How to sell

Finweek English Edition - - INVESTMENT -

The lo­cal Gen­eral Re­tail In­dex has re­turned about 770%, or 24% per an­num over the last decade. To be clear, this in­cludes the likes of Woolies, Mass­mart and Mr Price, but ex­cludes the more de­fen­sive food re­tail­ers like Sho­prite and Spar. Since the great re­ces­sion of 2009, lo­cal GDP growth has been re­liant on quar­ter-af­ter-quar­ter of con­sumer ex­pen­di­ture growth while growth in other sec­tors of the econ­omy has been er­ratic. Yes, a de­cent dose of wage in­fla­tion has helped, as did a lower base for em­ploy­ment af­ter the lo­cal econ­omy shed about a mil­lion jobs in that re­ces­sion. But is that really sus­tain­able in an econ­omy where pro­duc­tiv­ity growth, em­ploy­ment growth and cap­i­tal for­ma­tion are at a 25-year low?

The prob­lem is that our re­tail sec­tor is to a large de­gree be­ing priced as if it the mu­sic is set to con­tinue. To put things into per­spec­tive, since the lows of 2009, the re­tail in­dex has in­creased by 265% of which 115% of that was as a re­sult of [earn­ings] mul­ti­ple ex­pan­sion. The p/e for the sec­tor now sits at 19.4, a full two stan­dard de­vi­a­tions from its mean. To hu­mour the statis­ti­cians, go­ing by data over the full decade, there is less than a 2.28% chance of a fur­ther mul­ti­ple ex­pan­sion. Or in lay­man’s terms, the­ses shares are as ex­pen­sive as we have ever known them to be.

Of course one could ar­gue that higher mul­ti­ples are jus­ti­fied due to a record low in­ter­est rate en­vi­ron­ment. I would be happy to agree, but only if you can guar­an­tee a re­peat of a few events that have shaped the earn­ings per­for­mance of this sec­tor over the last decade. We have had in­ter­est rates de­cline from above 20% a decade ago to 8.5% to­day boost­ing dis­cre­tionary spend­ing along with the rat­ings of th­ese shares. This is ob­vi­ously not re­peat­able, as is the credit surge of the in­di­vid­ual. In 2002 per­sonal debt-to-GDP was 35%, in 2012 that f ig­ure stands at 76%. Will we con­tinue to 160% debt-to-GDP over the next decade?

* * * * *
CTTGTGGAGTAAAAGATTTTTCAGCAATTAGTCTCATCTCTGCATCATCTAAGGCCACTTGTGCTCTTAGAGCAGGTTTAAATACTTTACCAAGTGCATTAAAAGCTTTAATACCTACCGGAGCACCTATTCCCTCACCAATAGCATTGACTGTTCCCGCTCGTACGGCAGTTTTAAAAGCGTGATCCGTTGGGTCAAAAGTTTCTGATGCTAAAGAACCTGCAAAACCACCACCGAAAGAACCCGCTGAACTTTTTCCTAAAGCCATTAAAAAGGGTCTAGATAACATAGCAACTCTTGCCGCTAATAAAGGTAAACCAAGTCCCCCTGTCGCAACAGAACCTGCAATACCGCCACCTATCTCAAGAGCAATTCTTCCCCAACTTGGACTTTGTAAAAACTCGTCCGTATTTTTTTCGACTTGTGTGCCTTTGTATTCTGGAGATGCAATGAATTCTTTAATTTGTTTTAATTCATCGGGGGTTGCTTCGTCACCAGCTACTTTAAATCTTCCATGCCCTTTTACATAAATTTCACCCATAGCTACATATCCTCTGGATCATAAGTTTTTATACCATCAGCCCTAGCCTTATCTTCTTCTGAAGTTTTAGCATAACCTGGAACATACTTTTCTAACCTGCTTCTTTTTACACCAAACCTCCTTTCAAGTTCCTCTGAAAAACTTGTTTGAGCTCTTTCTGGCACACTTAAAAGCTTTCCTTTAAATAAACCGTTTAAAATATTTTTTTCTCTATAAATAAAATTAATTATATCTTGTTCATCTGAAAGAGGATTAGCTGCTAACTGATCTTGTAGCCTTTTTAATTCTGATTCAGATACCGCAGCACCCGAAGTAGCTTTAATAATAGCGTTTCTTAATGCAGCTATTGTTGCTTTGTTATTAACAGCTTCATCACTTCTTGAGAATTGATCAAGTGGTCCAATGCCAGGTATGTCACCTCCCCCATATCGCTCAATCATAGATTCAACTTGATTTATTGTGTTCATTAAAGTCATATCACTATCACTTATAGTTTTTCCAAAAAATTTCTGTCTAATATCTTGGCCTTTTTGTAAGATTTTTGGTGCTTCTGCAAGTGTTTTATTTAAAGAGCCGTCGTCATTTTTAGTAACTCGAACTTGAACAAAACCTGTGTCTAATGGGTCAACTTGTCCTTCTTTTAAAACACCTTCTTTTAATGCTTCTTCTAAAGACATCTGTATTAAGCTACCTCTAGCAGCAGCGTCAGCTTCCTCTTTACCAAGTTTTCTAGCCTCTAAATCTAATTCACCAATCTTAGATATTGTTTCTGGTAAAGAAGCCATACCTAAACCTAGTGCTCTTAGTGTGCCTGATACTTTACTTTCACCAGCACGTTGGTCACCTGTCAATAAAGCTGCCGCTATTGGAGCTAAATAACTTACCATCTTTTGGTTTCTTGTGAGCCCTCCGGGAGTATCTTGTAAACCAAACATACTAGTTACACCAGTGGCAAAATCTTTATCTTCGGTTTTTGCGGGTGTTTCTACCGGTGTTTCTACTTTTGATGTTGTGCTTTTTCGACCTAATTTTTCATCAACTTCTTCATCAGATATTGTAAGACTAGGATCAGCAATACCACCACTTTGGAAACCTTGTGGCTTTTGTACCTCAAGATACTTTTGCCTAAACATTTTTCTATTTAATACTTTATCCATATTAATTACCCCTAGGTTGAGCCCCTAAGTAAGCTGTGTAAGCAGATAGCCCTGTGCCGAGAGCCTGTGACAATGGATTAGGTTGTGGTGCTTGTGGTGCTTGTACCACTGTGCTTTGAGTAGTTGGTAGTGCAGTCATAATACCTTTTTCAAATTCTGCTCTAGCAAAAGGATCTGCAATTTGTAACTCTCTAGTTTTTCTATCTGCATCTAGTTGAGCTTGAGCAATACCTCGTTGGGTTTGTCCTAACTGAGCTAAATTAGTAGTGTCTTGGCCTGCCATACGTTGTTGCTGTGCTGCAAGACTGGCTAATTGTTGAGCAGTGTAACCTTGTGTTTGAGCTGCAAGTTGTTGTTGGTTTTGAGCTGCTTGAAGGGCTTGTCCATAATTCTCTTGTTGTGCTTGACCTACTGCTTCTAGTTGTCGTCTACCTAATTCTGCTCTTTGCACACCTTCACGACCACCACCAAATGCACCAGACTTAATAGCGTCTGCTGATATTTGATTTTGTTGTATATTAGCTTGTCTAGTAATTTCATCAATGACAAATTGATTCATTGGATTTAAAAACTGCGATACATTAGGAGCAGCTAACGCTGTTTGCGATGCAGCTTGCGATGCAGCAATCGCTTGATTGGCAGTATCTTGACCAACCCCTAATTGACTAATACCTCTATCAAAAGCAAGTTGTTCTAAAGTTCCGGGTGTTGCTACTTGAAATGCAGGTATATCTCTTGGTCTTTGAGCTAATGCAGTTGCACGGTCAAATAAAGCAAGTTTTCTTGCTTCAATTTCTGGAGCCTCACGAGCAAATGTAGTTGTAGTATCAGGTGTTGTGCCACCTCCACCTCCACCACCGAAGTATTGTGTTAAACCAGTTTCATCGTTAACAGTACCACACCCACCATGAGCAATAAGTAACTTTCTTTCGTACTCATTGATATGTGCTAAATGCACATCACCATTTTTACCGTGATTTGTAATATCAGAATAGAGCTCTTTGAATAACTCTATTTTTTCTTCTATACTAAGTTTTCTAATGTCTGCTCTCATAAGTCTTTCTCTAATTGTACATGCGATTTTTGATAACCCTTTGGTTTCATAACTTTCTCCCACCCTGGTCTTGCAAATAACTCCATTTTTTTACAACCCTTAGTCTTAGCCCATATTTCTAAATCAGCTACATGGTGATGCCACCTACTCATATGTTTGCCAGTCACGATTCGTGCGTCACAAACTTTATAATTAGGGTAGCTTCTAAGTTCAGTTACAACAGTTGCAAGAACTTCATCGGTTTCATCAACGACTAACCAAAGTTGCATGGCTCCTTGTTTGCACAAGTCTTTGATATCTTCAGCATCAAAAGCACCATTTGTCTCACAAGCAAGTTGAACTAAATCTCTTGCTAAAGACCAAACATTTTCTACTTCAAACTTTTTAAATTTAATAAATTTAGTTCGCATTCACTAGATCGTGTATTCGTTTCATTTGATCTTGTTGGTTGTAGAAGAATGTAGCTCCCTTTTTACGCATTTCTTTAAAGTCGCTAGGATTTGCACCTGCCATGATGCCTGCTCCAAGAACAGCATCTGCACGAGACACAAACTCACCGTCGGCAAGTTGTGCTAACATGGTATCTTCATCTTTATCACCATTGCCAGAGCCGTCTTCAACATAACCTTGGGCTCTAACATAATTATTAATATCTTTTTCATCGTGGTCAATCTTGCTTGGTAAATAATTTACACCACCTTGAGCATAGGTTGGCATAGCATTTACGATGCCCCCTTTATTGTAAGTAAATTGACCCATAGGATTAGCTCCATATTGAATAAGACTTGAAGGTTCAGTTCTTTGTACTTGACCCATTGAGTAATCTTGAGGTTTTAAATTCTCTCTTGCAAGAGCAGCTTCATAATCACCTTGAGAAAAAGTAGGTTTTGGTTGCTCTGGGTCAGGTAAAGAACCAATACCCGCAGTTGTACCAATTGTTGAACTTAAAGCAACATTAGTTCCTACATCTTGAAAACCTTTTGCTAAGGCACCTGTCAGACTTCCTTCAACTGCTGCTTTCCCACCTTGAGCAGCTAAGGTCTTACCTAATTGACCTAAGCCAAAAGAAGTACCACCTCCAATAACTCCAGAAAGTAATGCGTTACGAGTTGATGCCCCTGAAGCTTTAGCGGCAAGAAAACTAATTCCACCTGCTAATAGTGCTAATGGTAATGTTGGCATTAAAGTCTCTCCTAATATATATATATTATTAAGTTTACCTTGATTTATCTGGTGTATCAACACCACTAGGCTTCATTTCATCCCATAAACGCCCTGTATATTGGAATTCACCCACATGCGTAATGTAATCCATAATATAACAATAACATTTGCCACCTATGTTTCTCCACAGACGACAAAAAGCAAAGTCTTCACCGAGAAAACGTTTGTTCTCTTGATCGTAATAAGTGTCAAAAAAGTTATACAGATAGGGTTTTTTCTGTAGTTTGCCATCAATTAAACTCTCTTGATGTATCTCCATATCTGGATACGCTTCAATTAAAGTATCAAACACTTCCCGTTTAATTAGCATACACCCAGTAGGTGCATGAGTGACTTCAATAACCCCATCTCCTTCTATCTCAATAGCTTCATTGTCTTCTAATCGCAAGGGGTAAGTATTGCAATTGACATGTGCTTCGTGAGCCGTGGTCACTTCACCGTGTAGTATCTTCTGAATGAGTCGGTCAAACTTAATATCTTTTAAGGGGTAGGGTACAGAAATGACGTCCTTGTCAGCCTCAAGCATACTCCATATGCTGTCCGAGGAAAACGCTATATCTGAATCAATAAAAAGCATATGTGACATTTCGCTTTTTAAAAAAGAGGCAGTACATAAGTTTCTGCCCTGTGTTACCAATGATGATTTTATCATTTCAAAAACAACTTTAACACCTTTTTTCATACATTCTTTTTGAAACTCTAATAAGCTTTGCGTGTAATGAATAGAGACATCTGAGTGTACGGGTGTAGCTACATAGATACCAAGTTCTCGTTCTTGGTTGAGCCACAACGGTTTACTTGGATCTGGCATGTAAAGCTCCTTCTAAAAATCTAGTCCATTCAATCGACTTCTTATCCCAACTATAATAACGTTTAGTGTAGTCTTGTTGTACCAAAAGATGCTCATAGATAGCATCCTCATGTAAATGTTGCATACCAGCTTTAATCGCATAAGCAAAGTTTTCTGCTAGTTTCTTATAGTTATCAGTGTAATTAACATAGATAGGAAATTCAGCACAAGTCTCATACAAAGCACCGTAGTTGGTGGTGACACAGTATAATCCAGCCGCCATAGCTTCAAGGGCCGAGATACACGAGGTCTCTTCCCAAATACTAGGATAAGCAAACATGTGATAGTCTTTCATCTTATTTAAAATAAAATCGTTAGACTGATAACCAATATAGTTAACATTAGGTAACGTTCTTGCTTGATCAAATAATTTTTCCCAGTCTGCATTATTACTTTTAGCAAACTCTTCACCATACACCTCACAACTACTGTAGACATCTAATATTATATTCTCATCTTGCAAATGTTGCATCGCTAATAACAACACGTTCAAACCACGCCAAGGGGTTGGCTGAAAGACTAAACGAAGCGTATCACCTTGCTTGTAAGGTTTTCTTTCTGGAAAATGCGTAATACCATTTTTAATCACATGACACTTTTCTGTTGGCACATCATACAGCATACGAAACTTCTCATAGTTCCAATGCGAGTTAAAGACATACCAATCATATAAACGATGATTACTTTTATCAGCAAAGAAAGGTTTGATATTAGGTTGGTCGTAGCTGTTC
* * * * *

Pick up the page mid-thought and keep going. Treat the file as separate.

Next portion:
The big­gest re­source boom in over a cen­tury has also ben­e­fited dis­cre­tionary spend­ing sig­nif­i­cantly, per­haps blind­ing us to our own struc­tural prob­lems. The re­source boom may have lost its sparkle and as a coun­try we are now left to look in­wardly as our wind­falls dis­si­pate. Per­haps the big­gest wind­fall is still play­ing it­self out via the bond mar­ket. R80bn has f lown in this year as the rest of the world is fail­ing a ma­jor due dili­gence test in the blind search for yield. This has for the moment cov­ered the R70bn gap­ing trade deficit hand­somely. Don’t for­get West­ern cap­i­tal’s love af­fair with the very re­tail­ers. The prover­bial trade winds won’t blow for­ever. Per­haps it’s time to sell the good news and look across the ocean, or only north of the bor­der, for new trade or rather in­vest­ment des­ti­na­tions.

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